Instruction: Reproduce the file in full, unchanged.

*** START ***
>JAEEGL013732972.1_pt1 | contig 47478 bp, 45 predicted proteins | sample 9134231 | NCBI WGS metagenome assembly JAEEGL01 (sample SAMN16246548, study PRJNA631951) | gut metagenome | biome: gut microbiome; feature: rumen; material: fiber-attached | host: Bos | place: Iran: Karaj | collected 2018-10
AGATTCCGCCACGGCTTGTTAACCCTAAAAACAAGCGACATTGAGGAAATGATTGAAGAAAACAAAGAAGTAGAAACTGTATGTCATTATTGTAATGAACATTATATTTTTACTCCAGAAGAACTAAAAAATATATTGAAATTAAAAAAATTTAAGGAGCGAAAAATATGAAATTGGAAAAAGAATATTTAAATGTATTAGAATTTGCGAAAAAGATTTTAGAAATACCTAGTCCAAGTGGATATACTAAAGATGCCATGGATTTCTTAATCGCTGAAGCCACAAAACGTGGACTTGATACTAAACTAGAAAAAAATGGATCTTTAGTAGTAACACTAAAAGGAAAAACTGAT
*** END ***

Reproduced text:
>JAEEGL013732972.1_pt1 | contig 47478 bp, 45 predicted proteins | sample 9134231 | NCBI WGS metagenome assembly JAEEGL01 (sample SAMN16246548, study PRJNA631951) | gut metagenome | biome: gut microbiome; feature: rumen; material: fiber-attached | host: Bos | place: Iran: Karaj | collected 2018-10
AGATTCCGCCACGGCTTGTTAACCCTAAAAACAAGCGACATTGAGGAAATGATTGAAGAAAACAAAGAAGTAGAAACTGTATGTCATTATTGTAATGAACATTATATTTTTACTCCAGAAGAACTAAAAAATATATTGAAATTAAAAAAATTTAAGGAGCGAAAAATATGAAATTGGAAAAAGAATATTTAAATGTATTAGAATTTGCGAAAAAGATTTTAGAAATACCTAGTCCAAGTGGATATACTAAAGATGCCATGGATTTCTTAATCGCTGAAGCCACAAAACGTGGACTTGATACTAAACTAGAAAAAAATGGATCTTTAGTAGTAACACTAAAAGGAAAAACTGAT